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Jennifer Robison

Las Vegas' airport rates high in survey

21 May 2008

LAS VEGAS, Nevada -- Flying can really bite these days.

Airlines fly fewer runs, planes swell with some of their highest passenger counts ever and tickets cost more.

But McCarran International Airport on Tuesday shrugged off troubles besetting air travel and posted big numbers in a nationwide customer-service survey.

McCarran tied with Orlando (Fla.) International Airport for second place among large airports in overall customer satisfaction in J.D. Power and Associates' North American Airport Satisfaction Study.

Only Philadelphia International Airport bested McCarran in the survey, which J.D. Power and Associates conducted between April 2007 and May.

McCarran claimed the highest survey scores of any big airport in check-in and baggage-check processes and airport accessibility, said Jim Gaz, J.D. Power's senior director of travel and entertainment. Check-in and baggage-check questions ask fliers to assess the ease of finding checking spots, and the cleanliness of areas where passengers check in for flights. Accessibility looks at parking, traffic flow through an airport, signs, drop-off ease and attractiveness of airport grounds.

Rosemary Vassiliadis, deputy director of aviation for Clark County, said McCarran's managers emphasize customer service because fliers can always opt to visit other markets.

"We never forget that Las Vegas is a discretionary destination," Vassiliadis said. "People have to want to come to Las Vegas. McCarran is the first and last look they have of their experience here. We want it to be a good experience."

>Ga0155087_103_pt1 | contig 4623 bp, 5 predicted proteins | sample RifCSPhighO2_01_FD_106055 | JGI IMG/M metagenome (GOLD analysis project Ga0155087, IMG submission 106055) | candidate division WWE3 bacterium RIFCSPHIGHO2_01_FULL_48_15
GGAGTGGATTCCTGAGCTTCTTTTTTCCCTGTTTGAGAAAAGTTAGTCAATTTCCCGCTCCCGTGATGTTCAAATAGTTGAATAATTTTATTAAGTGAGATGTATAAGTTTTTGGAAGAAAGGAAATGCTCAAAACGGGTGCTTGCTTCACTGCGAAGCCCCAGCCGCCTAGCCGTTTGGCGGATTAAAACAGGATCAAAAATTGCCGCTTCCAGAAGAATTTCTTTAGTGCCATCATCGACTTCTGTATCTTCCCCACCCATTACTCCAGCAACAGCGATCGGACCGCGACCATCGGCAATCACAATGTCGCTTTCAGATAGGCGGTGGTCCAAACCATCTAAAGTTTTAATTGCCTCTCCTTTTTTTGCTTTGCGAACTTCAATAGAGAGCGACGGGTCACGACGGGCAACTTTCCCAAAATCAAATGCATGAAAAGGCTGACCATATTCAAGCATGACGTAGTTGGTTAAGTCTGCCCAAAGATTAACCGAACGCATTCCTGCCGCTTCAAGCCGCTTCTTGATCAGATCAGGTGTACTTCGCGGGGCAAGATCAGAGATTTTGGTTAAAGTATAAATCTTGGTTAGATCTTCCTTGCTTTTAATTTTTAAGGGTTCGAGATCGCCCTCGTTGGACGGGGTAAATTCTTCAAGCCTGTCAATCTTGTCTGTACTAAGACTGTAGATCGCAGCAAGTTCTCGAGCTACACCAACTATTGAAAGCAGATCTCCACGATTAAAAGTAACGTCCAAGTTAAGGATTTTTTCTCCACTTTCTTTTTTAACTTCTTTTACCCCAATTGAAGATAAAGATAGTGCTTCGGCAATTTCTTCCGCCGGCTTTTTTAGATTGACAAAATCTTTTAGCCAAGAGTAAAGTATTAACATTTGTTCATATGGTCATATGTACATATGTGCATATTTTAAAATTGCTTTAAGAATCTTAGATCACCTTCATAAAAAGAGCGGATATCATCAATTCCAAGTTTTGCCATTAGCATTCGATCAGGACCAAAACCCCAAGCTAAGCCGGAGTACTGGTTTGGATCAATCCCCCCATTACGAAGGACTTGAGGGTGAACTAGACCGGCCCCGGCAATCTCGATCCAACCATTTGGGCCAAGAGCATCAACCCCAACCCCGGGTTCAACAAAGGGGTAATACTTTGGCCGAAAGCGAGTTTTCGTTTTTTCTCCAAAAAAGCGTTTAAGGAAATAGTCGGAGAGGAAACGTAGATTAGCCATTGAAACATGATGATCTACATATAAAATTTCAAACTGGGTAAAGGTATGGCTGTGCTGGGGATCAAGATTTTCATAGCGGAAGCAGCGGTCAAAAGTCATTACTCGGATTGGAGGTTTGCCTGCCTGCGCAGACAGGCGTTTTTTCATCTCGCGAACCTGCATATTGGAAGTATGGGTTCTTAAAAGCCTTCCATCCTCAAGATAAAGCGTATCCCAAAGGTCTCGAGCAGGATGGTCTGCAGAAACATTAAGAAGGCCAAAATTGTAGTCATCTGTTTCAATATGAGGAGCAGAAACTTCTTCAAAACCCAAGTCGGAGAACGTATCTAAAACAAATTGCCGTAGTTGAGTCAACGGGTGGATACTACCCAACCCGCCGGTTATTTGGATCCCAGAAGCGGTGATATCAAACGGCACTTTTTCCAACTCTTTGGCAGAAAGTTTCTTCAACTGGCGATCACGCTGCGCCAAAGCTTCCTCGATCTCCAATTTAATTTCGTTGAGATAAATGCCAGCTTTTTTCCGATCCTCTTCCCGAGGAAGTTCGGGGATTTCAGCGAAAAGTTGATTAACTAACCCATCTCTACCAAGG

Evaluating airport satisfaction is important because airports are "huge economic engines for local commerce," Gaz said. Airports that make travel tougher could discourage fliers from returning to a market. J.D. Power and Associates' satisfaction survey gives airport managers "ammunition" when working with airlines, concessionaires, the Transportation Security Administration and other business partners to upgrade consumers' experiences, he said.

McCarran garnered the top spot among large airports -- airports hosting 30 million or more passengers a year -- in 2006. The airport fell to No. 5 in 2007, only to bounce back to No. 2 this year.

McCarran's improvement comes at a difficult time for the travel industry. It's the first year since 2002 that customer satisfaction with airports in general fell across the board, J.D. Power's data show.

Passengers tend to yolk their airline experiences to the airports they use, Gaz said, so airline woes often wend their way into consumer sentiment about airports. As airlines schedule fewer flights, fly fuller planes, charge for extra luggage and pare onboard services such as free meals, airports must please increasingly frustrated fliers, Gaz said.

Also, the rising number of flight delays can mean overcrowding inside airport amenities: longer lines at restaurants, fewer empty seats at gates, heavier restroom traffic.

"It's important for airports to recognize it's not a great environment for traveling by air, and for them to do what they can to make the process as efficient as possible," Gaz said.

McCarran's managers plan to continue adding to the airport's customer experience.

Officials are negotiating new locations for the airport's SpeedCheck Advance, a system that allows fliers to check luggage and get boarding passes before they arrive at the airport. Consumers already can find SpeedCheck Advance kiosks inside the Luxor, The Venetian, the Las Vegas Convention Center and McCarran's Consolidated Car Rental Facility.

The airport will also bring in XpresSpa, an airport spa chain that offers manicures, massages and facials. A new sit-down restaurant is coming to the D Gates, and the airport is talking with several national retailers to open McCarran outposts. Also, a new checkpoint at the C Gates will add 12 new lanes.

"We work very hard, and we're very happy our passengers acknowledge our efforts, but we'll still keep trying," Vassiliadis said.